Overheard: You’re not part of this conversation.
Where it took me: I used this line in conjunction with an exercise to imagine talking to one’s parents at the age they conceived you. That’s a conversation we are not part of, whatever choice they end up making.
They have this conversation by the shore in Maine
the summer that the cities burn.
It’s a bit of a beach, no pull for tourists.
Its north end is violent rock,
stone and ocean flung over and over.
Toward the south the rocks flatten.
A patch of sand the size of a picnic blanket
dries when the tide retreats.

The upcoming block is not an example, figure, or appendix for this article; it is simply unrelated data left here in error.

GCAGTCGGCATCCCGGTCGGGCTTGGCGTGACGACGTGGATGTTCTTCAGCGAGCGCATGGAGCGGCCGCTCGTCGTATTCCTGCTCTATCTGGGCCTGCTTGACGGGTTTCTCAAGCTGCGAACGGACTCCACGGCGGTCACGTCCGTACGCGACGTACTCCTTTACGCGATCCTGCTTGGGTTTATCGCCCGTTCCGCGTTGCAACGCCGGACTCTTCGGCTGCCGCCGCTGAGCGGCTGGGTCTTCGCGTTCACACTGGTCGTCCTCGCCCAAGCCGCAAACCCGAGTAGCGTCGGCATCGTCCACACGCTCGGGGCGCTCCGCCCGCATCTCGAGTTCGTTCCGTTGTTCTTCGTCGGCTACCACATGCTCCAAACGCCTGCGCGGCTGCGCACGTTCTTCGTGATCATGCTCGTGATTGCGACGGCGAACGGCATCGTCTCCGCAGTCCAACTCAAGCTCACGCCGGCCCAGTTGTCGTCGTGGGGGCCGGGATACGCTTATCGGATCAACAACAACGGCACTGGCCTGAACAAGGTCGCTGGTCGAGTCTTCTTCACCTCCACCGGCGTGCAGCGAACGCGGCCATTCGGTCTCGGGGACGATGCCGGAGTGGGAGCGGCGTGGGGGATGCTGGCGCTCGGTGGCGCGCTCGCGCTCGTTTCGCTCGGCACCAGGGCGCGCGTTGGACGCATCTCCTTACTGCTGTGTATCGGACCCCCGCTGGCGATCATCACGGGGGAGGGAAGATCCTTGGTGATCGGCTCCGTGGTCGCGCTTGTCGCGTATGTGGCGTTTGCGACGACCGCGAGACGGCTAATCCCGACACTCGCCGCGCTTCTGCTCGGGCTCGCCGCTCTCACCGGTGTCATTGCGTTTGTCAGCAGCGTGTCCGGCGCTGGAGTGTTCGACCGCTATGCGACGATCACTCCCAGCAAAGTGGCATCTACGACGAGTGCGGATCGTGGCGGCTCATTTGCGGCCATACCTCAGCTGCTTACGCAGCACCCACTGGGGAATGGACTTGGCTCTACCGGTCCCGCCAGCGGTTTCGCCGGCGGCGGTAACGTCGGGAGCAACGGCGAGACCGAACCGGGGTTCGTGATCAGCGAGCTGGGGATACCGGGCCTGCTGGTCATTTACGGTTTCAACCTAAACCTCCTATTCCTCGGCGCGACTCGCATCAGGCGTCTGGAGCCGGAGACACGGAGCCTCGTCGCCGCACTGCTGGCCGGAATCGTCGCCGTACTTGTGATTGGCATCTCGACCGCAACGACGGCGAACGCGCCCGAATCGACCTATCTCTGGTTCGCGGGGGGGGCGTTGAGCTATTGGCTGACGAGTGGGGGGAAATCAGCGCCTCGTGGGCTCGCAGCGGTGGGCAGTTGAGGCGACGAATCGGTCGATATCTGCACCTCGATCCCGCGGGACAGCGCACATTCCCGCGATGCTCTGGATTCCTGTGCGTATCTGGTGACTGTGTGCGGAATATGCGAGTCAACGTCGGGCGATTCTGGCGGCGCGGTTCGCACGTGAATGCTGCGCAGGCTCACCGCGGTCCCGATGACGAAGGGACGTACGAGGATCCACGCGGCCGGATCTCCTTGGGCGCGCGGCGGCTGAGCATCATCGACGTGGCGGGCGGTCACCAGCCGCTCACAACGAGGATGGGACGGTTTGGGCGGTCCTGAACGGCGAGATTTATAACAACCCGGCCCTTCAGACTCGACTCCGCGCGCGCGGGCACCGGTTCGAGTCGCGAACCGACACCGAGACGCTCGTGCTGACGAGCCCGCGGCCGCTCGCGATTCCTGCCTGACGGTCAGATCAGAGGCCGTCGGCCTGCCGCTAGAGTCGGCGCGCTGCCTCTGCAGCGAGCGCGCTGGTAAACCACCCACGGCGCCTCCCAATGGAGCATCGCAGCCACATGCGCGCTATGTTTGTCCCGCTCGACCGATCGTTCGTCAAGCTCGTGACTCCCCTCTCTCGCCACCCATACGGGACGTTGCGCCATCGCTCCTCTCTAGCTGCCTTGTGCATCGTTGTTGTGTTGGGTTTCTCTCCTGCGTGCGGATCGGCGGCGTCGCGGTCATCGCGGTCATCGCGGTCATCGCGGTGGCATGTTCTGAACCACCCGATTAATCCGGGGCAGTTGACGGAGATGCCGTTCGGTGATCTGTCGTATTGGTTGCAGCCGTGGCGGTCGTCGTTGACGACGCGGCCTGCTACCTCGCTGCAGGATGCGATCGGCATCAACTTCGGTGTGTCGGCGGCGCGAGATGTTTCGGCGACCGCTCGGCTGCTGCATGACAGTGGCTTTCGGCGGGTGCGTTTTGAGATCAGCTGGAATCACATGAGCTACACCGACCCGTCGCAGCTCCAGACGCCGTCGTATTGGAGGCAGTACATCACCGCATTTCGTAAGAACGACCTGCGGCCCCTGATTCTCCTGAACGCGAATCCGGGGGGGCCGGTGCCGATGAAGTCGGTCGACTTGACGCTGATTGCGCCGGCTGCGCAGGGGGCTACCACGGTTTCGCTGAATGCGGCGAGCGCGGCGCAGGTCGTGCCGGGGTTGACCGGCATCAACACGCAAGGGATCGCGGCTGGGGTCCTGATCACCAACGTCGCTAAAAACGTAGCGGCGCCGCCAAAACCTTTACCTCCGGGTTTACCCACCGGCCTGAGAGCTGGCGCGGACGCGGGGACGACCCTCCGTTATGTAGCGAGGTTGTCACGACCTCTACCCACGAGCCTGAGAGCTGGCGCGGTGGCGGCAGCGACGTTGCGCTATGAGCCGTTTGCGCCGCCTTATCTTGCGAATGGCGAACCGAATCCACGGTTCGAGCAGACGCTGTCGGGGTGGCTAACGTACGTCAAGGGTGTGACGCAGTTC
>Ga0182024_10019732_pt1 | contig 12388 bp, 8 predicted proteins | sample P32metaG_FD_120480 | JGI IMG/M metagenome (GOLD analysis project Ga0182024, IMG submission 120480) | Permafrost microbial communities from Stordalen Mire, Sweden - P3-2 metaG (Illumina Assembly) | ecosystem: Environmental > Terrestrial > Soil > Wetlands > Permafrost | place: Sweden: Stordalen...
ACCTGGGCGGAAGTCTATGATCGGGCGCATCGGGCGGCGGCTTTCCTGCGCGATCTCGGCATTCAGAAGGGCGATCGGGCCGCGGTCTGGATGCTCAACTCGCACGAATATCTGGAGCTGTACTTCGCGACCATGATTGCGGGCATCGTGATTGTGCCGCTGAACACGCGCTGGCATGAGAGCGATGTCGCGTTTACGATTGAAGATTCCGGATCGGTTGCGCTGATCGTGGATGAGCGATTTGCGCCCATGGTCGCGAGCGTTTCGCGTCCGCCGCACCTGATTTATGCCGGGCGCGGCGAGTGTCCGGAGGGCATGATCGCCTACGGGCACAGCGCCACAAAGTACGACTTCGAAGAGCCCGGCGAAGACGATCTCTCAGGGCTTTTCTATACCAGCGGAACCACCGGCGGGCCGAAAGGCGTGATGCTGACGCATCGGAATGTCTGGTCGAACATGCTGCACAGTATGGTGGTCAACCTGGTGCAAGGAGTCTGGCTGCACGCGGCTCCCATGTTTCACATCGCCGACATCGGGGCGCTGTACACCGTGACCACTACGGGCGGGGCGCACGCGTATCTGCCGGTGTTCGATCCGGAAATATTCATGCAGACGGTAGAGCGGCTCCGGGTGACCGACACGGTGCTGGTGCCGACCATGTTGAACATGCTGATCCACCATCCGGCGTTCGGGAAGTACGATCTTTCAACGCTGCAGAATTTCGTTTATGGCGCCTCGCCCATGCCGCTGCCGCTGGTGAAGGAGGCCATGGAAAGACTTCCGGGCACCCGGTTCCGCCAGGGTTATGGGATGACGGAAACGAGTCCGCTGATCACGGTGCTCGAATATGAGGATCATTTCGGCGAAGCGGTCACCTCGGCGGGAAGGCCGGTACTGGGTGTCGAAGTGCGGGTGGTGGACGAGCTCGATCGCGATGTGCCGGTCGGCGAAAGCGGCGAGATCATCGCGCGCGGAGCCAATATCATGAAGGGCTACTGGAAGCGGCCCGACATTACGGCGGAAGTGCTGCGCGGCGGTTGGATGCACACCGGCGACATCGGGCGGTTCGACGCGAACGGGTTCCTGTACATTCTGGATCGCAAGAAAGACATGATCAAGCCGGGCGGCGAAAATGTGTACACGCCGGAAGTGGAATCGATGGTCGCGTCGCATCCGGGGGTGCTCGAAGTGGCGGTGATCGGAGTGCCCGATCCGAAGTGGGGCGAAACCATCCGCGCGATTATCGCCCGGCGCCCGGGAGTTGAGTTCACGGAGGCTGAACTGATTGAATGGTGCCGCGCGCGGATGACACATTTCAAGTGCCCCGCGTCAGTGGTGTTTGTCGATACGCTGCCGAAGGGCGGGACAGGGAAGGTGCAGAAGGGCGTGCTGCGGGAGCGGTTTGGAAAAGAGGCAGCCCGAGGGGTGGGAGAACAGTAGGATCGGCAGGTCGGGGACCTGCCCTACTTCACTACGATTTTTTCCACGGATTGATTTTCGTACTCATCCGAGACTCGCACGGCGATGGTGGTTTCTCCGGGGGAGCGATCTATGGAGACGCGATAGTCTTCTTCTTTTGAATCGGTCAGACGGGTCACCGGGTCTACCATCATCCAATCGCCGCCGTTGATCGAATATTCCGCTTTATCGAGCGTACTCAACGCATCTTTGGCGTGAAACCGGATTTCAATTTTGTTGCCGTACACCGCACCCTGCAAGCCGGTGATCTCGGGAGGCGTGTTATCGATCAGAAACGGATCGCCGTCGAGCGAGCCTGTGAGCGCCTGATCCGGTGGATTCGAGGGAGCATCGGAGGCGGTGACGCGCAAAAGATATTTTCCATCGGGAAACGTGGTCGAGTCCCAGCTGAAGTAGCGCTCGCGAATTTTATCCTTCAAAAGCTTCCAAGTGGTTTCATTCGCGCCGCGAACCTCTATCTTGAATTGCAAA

To get there, they pick their way across the boulders.
She complies to shoes for the climb,
dismisses them the moment her toes touch sand;
the tug of history primal beneath her feet.
He keeps his laces tied.
They come here to taste the salt that proves
how small a decision it is
whether to bring a child into this inflamed world.
Their talk ebbs and flows.
Words skip across the surface, bounce and sink.
Her toes dig holes where she sits,
touch one intact shell,
its details miniscule and complete.